01 November 2014

Measuring Your Progress

With 2014 winding down and a new year rapidly approaching, this might be a good time to consider the past and begin to prepare for 2015. 

Here are questions to help you and others learn, grow and change:

Preface

Why does your organization exist?  What is its primary purpose?  Is that purpose clear to a majority of employees with whom you work?  If not, why? 

Looking back
  1. What are 2 or 3 of the more significant accomplishments and/or highlights in 2014?
  2. What's the most important thing you needed to get done but didn't, and why?
  3. What emerged as important (positive or negative) but was not planned?
  4. We develop and learn the most from the right kind of experiences.  What experience did you have this past year in which you took away an important lesson as a leader?
  5. What component of your business or nonprofit provided the most energy, positive influence, and distinctiveness overall?  And why?
Looking ahead
  1. What do you gauge to be the number one priority for the coming year in your area of responsibility?   What two additional priorities should be on that list?
  2. What assumptions are shaping your planning, hiring, and budgeting processes?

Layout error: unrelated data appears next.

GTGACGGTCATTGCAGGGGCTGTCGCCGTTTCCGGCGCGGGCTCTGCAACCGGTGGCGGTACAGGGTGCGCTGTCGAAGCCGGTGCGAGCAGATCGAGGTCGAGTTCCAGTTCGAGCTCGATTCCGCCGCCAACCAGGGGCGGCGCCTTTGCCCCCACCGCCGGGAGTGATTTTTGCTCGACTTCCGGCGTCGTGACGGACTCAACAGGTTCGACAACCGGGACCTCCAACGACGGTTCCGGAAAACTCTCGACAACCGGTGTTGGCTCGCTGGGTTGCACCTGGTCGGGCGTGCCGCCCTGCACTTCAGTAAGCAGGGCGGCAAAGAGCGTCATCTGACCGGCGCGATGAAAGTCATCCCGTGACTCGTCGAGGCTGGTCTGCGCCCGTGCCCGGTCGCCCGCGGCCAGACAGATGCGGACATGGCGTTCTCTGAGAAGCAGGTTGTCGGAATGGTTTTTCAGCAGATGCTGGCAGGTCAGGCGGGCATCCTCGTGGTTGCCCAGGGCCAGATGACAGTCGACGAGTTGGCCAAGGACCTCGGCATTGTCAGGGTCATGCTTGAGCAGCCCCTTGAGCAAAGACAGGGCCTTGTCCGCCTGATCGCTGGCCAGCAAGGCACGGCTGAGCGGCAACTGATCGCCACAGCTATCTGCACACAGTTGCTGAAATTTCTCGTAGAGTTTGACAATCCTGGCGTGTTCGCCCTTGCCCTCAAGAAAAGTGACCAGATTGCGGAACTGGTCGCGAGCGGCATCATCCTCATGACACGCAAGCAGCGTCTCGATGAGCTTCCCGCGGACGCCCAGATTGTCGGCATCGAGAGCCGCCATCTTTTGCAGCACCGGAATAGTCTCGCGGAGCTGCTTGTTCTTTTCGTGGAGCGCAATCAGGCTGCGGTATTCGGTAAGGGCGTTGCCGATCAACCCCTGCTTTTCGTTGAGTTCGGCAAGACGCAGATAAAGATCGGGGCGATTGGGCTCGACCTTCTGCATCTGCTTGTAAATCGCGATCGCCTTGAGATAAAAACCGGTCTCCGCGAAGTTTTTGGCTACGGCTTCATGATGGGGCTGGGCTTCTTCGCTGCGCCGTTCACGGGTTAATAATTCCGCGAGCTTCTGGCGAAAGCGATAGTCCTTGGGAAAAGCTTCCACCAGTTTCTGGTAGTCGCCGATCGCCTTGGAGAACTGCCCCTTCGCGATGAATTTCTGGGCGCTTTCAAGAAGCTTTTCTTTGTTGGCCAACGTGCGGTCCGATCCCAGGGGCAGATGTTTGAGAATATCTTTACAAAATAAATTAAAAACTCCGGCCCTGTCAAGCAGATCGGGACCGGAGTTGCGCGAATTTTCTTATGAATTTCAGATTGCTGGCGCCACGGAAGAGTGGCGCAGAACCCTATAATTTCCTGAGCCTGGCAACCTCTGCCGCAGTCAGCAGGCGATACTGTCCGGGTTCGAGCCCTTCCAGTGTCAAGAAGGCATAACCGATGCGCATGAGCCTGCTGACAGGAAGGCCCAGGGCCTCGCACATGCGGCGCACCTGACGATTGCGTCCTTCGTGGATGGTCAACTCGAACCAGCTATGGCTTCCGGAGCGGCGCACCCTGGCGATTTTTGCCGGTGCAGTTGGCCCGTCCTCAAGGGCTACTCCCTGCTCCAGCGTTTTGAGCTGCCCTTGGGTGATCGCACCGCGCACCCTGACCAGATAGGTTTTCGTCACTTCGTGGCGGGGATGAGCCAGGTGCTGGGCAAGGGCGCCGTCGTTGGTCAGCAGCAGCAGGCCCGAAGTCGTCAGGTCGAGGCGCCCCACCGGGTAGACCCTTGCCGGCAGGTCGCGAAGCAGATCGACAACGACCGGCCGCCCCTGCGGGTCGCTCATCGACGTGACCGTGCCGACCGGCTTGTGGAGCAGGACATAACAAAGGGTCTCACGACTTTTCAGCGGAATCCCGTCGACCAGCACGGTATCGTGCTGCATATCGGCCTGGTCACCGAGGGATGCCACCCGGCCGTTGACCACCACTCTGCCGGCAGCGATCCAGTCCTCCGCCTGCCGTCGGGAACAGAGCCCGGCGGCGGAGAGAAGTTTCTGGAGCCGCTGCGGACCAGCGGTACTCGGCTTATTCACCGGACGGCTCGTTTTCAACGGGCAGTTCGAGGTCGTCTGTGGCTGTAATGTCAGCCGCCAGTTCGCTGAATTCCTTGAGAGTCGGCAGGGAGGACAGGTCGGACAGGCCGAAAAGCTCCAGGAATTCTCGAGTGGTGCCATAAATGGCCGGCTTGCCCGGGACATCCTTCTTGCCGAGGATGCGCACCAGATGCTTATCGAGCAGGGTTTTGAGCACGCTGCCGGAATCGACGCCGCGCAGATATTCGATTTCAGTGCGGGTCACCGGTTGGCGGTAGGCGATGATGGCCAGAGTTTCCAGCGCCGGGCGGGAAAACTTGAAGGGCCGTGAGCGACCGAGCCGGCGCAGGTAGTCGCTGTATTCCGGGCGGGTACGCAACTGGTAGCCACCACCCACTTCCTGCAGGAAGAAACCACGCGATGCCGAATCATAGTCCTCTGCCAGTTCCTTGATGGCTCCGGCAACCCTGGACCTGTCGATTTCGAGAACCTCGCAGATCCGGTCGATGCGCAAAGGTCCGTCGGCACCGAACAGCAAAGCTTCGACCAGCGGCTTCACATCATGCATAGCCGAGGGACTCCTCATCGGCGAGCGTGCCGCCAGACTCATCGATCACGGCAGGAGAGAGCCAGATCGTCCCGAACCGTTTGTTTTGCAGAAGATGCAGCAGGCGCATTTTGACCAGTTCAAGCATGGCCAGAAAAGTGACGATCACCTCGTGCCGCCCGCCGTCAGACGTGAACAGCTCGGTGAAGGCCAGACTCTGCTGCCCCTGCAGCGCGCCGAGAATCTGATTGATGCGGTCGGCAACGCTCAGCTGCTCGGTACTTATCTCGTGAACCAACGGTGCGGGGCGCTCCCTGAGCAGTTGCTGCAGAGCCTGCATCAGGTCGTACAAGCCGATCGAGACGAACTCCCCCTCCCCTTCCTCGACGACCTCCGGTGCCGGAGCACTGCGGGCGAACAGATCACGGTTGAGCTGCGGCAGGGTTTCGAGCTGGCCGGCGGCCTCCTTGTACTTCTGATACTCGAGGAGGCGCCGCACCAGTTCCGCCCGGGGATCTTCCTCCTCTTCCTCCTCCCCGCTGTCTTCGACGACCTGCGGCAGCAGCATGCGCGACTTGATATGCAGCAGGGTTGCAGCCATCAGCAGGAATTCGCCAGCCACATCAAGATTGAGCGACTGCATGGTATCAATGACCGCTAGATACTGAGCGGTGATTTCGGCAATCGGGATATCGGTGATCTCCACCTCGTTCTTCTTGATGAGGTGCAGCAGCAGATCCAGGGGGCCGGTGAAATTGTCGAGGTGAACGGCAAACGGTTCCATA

3. What people issues need attention? 
  4. What do your direct reports need more from you--less from you?
  5. Where could you use help in order to better carry out your responsibilities?  Who will help you?
  6. Do you have any immediate concerns about your organization?  If so, what are they?
  7. What two areas of health and strength can you build on in the coming year?
Getting personal

The prerequisite for managing others is being able to manage oneself.  Life is a journey of endurance and perseverance. Therefore it's important that we take care of ourselves in addition to looking after those we supervise.

One characteristic of a healthy leader is that they develop an ability to maintain a non-anxious presence in the midst of a hyper-culture made up of goals, deadlines, competition, and technology.  That demeanor is achieved through practice and discipline--by going through hard times and living to tell about them. 

It's enriching to be around individuals who combine confidence with humility and inner strength.  They improve the quality of our lives and make us better people.  I think of them as teachers as much as supervisors, highly prized by employees--and executive recruiters.

Here's a book from Harvard Business Review Press that might be beneficial to your development.  It's entitled appropriately enough--"On Managing Yourself." 

This easy read is made up of eleven HBR articles including, "How Will You Measure Your Life," by best-selling author, Clayton Christensen, who teaches at Harvard Business School.  Dr. Christensen reminds us there's far more to life than the business or profession we've chosen. 

Consider adding this book to your leadership library in anticipation of a successful 2015. 


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